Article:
Tribute to Reni Mertens and Walter Marti

Resonance: Embracing the future with Reni Mertens & Walter Marti


Starting in the 1960s, Reni Martens and Walter Marti gave rise to an avantgarde documentary oeuvre, whose formal variety, urgency and beauty inspire us to this very day. 20 years after their deaths, Bildrausch is honouring the pioneers of young Swiss cinema with a tribute programme. The special programme Resonance: Embracing the Future with Reni Mertens & Walter Marti is dedicated to the most important milestones of the auteur couple, who influenced an entire generation of Swiss filmmakers through their activities as directors, producers and mentors.


After establishing their production company Teleproduction in 1953, Reni Mertens (1918-2000) and Walter Marti (1923-1999) made around 20 documentaries over a period of four decades – against all odds. At a time when Swiss public funding for films was still in its infancy, they declared the cinema of their fathers as dead and represented a decidedly left-wing stance with their equally political and poetic films. Especially Walter Marti had a reputation for being a highly polemical companion. For Mertens and Marti, every film and every topic demanded a different approach and a unique aesthetic form – and yet all their works gave rise to that very central question that points to the essence of all things, and which lets the films tower above the time they were made in. The result is an equally radical and maladjusted, as well as clear-sighted, poetic and deeply humanistic oeuvre.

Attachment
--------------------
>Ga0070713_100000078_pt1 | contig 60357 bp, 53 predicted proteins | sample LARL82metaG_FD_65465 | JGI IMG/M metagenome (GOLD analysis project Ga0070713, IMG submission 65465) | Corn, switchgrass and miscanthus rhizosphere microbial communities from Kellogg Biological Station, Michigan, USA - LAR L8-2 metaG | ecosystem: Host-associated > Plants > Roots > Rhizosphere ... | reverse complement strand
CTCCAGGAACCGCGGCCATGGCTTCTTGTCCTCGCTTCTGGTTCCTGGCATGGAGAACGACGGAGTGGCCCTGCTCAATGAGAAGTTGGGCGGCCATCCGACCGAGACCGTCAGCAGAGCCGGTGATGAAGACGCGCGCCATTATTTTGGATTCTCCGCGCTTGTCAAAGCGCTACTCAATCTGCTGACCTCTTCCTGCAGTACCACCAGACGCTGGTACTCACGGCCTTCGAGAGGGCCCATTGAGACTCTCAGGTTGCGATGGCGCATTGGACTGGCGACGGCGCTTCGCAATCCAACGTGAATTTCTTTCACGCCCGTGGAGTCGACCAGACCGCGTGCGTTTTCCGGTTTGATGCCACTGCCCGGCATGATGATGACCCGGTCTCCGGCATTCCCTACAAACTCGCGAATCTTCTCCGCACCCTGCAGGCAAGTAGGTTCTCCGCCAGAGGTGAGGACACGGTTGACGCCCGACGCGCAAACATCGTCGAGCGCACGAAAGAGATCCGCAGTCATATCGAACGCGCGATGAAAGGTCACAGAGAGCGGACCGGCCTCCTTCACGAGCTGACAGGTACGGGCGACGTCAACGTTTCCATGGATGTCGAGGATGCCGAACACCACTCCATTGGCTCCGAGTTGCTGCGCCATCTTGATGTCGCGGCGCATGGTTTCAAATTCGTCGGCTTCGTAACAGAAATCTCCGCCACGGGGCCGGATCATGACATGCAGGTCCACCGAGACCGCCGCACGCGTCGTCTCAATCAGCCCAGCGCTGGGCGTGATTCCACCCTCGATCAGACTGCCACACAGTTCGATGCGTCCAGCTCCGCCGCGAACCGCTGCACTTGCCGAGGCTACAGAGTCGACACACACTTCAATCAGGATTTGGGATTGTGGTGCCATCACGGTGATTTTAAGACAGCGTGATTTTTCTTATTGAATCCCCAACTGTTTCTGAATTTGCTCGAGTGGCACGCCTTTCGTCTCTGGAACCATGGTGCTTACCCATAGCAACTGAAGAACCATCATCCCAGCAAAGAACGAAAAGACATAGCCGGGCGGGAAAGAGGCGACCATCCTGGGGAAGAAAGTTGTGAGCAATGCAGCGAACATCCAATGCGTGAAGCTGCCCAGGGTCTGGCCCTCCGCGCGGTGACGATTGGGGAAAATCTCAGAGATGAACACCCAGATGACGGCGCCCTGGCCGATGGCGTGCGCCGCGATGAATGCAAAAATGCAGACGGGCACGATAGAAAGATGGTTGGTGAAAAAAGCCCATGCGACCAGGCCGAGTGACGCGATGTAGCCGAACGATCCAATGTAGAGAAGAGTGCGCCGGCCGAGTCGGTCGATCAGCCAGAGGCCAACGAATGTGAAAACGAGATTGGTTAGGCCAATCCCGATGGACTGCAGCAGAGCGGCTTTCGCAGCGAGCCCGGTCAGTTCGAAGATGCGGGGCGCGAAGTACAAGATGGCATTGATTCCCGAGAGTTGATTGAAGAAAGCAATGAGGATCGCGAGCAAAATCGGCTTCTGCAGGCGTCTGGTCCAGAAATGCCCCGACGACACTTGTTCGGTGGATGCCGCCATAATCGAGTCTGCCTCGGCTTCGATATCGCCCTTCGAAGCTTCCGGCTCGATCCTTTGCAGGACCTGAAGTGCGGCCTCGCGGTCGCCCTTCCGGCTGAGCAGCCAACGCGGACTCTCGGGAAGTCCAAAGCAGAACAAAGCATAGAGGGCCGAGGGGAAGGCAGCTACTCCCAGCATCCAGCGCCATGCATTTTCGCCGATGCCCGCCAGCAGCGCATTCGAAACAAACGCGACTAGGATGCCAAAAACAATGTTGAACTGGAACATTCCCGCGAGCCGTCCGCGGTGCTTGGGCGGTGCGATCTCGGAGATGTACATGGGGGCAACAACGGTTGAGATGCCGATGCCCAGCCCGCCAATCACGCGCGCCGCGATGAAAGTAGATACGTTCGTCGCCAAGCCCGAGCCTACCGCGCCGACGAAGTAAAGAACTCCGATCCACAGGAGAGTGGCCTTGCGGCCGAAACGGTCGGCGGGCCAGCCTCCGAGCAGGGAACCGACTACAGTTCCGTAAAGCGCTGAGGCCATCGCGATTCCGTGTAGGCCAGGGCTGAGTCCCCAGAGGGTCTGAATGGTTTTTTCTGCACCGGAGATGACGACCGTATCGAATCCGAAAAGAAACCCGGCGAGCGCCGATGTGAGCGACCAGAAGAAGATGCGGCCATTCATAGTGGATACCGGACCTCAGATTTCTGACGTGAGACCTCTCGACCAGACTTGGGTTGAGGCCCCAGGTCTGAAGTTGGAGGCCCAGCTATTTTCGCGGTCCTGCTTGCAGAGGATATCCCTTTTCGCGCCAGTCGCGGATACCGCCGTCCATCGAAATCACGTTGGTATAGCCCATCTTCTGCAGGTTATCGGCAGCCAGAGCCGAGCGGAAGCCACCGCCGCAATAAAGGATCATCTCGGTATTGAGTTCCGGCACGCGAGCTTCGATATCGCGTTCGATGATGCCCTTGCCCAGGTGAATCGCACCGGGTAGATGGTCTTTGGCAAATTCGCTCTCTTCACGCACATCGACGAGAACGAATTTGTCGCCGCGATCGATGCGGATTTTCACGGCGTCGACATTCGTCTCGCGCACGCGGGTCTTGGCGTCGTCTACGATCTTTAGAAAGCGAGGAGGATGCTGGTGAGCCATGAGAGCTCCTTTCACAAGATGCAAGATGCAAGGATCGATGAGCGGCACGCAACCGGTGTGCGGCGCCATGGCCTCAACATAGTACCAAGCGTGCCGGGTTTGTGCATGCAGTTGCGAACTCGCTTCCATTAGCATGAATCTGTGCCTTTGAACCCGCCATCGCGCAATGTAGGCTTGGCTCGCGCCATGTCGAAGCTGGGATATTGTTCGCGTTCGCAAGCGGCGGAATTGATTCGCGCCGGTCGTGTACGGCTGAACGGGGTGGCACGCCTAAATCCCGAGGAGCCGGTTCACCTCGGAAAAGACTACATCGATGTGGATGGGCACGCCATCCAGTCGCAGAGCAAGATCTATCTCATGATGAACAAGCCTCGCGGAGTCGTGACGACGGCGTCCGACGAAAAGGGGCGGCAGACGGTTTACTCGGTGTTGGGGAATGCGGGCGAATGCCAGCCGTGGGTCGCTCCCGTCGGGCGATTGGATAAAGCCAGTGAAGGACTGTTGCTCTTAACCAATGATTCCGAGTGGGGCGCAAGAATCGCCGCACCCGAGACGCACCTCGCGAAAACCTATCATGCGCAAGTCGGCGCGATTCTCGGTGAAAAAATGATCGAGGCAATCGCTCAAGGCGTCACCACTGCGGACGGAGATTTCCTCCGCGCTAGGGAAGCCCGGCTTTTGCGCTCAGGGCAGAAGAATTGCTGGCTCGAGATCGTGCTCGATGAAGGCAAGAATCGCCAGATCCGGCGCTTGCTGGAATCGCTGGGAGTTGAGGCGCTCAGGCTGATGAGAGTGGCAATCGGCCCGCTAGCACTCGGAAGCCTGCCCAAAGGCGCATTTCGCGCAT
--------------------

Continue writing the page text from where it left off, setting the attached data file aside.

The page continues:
Bildrausch presents four long documentaries by the duo, from the startling feature film debut Ursula oder das unwerte Leben (1966) to the last, multiple award-winning opus Requiem (1992) – a thematic and formal cross-section, which also includes Die Selbstzerstörung des Walter Matthias Diggelmann (1974) and Héritage (1980). The short film programme The Continent Mertens and Marti, the world premiere of the digitally restored copies of Les apprentis by Alain Tanner (1964) and Do it yourself by Erich Langjahr (1982) as well as Le Pèlé (Moritz de Hadeln, 1963) – works, which were co-written or produced by Mertens and Marti – will also be shown.


Numerous companions and friends have announced their participation at film talks and a panel discussion, including the Swiss directors Erich Langjahr, Rolf Lyssy and Fredi M. Murer, the Austrian filmmaker Michael Pilz, the publicist Clara Obermüller and the journalist Alex Bänninger, the cinematographer Urs Thoenen, the former festival director Moritz de Hadeln and the daughter of Reni Mertens, Marina Mertens, as well as Frédéric Maire, the head of the Swiss Film Archive.